How to access a C++ object member inside 80386 _asm block?


I am using VC++ v6.0 and unlikely to upgrade soon.

I have an assembly block (Intel 80386) inside of a class method.
I want to access the member variables of the class. I can access
the "this" pointer easily enough.

I am have not yet figured out the syntax for the member offset.
The following code example illustrates what I want to do.  But it
does not compile.

class_name::subroutine()
{
    _asm
    {
        mov     esx,this    ; this compiles okay
        mov     eax,offset class_name::member   ; C2415: improper operand type
        mov     eax,offset member   ; C2400: inline assembler syntax error in 'opcode';
                                                 ;                                     found 'bad token'
        mov     ebx,[esx+eax]       ; Have not got this far
    }
}

The offset operator does not work.  Does anybody know how to
get the offset of a member from within assembler???

Jim S.
Jim_SAsked:
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beavis_shenzhenConnect With a Mentor Commented:
in vs.net , no need to call offsetof Macro , you could referece to class member freely in asm block, as following:
{
    CDialog dlg;
    __asm mov eax, dlg.m_Handle ;// yes ,compiling OK!
}
I dont have vc6.0 at hand , but I guess the vc 6.0 compiler should support this.
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drichardsCommented:
I don't know how you'd do it in assembler, but it's a pretty easy workaround to calculate it piror to the asm block and then use the local variable in the asm:

    long lm = offsetof(class_name, member);
    __asm
    {
        mov esx, this  ;  Is this a typo?  Or what processor?
        mov eax, lm  ;
        mov ebx,[esx+eax]  ; again, what's esx?
    }
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drichardsCommented:
>> I dont have vc6.0 at hand , but I guess the vc 6.0 compiler should support this.
It does, but unfortunately it does not seem to support dereferencing of pointers in the asm block and the intent is to get a member of the current class instance: 'this->member' and '(*this).member' do not work.

Which of course begs the question:  This is exactly the code that the compiler generates for getting a value of a member variable, so why do it in an asm block at all?
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Jim_SAuthor Commented:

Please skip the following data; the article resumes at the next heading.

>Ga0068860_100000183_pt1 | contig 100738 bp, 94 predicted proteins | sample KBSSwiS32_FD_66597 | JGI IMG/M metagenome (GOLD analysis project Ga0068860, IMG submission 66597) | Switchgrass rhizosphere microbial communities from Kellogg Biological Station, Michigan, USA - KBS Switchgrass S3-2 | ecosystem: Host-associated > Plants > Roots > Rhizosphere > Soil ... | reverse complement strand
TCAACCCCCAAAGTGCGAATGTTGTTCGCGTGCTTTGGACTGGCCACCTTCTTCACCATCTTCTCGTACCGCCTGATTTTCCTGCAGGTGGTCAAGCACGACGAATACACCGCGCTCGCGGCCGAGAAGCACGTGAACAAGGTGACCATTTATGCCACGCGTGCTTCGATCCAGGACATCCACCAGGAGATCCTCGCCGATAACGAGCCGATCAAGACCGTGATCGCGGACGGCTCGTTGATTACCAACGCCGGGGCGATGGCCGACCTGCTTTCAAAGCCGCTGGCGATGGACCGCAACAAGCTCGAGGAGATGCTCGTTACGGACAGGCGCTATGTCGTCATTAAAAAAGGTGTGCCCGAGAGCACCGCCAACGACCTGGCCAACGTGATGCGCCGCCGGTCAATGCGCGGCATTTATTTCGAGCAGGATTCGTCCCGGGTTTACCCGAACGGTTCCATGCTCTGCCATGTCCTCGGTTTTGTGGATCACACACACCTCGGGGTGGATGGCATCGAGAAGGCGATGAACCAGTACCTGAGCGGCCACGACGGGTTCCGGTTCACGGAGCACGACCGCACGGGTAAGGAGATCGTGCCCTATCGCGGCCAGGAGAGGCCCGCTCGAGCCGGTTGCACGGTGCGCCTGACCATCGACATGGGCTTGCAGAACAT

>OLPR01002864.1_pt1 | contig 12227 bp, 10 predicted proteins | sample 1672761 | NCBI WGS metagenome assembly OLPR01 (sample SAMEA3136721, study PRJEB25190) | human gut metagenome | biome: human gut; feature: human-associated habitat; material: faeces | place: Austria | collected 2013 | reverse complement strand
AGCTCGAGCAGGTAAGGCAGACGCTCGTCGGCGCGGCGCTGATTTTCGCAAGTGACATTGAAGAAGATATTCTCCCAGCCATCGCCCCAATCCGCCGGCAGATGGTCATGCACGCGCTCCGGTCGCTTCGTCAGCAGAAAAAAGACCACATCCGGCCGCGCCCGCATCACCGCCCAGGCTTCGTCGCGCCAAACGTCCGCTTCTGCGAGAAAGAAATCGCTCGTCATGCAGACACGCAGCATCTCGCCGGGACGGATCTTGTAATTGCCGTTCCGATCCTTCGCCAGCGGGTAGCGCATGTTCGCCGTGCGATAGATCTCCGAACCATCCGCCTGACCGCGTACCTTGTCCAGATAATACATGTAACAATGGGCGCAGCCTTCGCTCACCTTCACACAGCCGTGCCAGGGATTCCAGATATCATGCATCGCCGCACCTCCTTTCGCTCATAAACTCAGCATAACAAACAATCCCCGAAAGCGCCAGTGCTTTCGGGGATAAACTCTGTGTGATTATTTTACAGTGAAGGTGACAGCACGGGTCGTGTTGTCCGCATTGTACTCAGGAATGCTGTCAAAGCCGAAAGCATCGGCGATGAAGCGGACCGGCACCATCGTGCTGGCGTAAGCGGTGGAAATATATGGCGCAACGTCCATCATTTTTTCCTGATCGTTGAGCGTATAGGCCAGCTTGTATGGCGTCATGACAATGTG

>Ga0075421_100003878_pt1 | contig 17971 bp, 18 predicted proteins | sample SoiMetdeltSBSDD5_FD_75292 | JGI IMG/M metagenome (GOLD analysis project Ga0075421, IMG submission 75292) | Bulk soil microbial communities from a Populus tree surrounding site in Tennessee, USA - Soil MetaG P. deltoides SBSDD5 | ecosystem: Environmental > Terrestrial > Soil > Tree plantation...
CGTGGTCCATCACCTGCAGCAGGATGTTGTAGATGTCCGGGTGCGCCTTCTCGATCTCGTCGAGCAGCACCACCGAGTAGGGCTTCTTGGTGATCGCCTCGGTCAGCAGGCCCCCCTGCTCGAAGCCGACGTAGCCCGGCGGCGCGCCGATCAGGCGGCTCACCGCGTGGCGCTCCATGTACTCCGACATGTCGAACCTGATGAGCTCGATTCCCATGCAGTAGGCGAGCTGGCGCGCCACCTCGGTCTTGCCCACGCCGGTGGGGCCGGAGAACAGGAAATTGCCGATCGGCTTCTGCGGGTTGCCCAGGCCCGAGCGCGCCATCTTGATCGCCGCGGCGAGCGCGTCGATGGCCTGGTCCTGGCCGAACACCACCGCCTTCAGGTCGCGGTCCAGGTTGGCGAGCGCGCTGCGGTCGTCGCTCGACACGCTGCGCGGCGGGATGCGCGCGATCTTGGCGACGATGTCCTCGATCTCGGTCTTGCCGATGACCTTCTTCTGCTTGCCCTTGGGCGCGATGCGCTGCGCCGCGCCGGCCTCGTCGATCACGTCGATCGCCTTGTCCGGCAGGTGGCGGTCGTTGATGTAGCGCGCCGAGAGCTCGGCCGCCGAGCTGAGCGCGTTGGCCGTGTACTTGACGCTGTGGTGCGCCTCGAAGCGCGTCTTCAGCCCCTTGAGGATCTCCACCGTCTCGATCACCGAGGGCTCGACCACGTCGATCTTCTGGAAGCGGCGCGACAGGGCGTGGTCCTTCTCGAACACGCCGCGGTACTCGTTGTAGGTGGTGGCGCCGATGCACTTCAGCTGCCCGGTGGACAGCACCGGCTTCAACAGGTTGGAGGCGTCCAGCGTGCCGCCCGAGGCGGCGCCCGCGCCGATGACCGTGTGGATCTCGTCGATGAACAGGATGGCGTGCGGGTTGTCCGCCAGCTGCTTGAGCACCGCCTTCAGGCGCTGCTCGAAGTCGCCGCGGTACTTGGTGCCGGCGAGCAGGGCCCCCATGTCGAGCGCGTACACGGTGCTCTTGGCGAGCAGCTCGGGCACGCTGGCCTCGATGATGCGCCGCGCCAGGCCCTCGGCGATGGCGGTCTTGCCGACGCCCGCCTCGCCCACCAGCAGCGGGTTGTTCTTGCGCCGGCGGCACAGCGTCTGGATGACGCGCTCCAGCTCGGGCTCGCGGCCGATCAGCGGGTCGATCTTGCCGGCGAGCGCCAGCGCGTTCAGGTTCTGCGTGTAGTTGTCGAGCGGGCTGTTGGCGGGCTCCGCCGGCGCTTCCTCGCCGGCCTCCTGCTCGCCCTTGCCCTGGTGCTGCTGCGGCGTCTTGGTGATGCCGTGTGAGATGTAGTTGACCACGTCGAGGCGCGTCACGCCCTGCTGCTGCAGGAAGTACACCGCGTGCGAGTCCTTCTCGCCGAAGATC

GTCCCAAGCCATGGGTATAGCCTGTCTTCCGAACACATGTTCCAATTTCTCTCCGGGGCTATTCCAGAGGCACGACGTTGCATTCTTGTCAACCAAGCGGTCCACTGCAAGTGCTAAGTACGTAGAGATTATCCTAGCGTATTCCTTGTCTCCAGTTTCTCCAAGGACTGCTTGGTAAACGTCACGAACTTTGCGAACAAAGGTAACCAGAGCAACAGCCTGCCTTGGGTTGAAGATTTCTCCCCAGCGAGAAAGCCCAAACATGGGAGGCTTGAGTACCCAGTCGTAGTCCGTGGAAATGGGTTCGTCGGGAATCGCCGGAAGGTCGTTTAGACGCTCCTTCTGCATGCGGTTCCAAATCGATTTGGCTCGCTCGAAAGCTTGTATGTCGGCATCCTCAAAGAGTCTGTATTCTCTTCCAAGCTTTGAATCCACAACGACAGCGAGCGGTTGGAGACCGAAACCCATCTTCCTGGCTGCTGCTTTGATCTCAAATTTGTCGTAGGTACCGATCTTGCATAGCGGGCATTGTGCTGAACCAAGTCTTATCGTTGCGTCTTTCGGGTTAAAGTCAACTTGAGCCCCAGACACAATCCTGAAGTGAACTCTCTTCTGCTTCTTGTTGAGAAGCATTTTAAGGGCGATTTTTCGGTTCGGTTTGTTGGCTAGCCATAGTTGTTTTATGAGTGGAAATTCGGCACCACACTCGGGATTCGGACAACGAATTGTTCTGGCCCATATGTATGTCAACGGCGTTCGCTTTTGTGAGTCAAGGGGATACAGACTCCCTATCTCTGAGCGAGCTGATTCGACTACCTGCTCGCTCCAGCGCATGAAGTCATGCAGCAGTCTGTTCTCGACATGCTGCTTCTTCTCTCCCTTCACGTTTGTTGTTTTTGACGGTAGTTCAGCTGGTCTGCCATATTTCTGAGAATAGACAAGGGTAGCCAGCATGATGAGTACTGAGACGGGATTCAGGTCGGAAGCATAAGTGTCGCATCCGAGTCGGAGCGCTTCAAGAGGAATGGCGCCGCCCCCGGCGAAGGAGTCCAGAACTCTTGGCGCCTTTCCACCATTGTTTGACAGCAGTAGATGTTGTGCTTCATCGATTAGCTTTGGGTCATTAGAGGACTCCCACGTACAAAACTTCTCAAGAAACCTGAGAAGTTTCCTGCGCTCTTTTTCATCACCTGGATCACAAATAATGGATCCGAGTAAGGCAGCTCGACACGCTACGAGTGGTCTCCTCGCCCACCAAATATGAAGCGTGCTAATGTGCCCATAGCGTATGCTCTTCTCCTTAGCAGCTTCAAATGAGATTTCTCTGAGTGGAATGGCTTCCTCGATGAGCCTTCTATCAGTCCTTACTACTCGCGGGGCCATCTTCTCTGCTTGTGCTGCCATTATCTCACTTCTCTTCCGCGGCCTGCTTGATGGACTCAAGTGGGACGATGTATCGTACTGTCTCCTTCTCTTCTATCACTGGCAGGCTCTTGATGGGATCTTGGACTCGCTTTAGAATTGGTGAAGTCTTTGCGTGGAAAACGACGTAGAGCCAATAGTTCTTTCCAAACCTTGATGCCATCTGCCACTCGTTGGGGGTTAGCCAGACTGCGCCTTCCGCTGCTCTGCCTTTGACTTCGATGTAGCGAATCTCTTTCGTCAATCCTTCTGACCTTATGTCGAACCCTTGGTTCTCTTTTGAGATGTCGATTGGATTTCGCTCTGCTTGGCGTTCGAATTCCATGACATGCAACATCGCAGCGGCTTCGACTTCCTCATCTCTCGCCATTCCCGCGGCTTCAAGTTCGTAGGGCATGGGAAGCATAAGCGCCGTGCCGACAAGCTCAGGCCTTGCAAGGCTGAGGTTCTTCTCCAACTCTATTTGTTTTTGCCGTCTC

drichards>     long lm = offsetof(class_name, member);

This obviously would work.  But it had already occurred to
me that I could do:

    long local_member = member;

to put a copy of the member into a local variable and access the
data that way.  Another way would be:

    long *ptr_member = &member;

But I was hoping for something that would not rely on the C code.

-----

beavis_shenzhen>     __asm mov eax, dlg.m_Handle ;

The following compiled without error.

        _asm
        {
            mov eax,this.member
        }

Thank you.  I give you the points for this.  Just hope it
executes correctly when I get to that point.

-----

drichards>     mov ebx,[esx+eax]  ; again, what's esx?

You are right.  I meant esi, not esx.  Thank you, this has helped
me get rid of additional syntax errors.  I never liked the fact
experts-exchange requires that I award all points to only one
person.  This comment was helpful.  If I could divide the points,
I would give you some.
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SteHCommented:
You can divide the points: thats called a split or split points. See
http://www.experts-exchange.com/Programming/Programming_Languages/MFC/help.jsp#hi69
how to do it. If you still want to divide your points you can ask in the community support to reopen this question that you can split the points.
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AxterCommented:
Jim_S,

You should seriously question why you're doing this in the first place.
You gain nothing by using assembly language, and completely loose your portability.

This can easily be done with no assembly language, and would be much more reliable.
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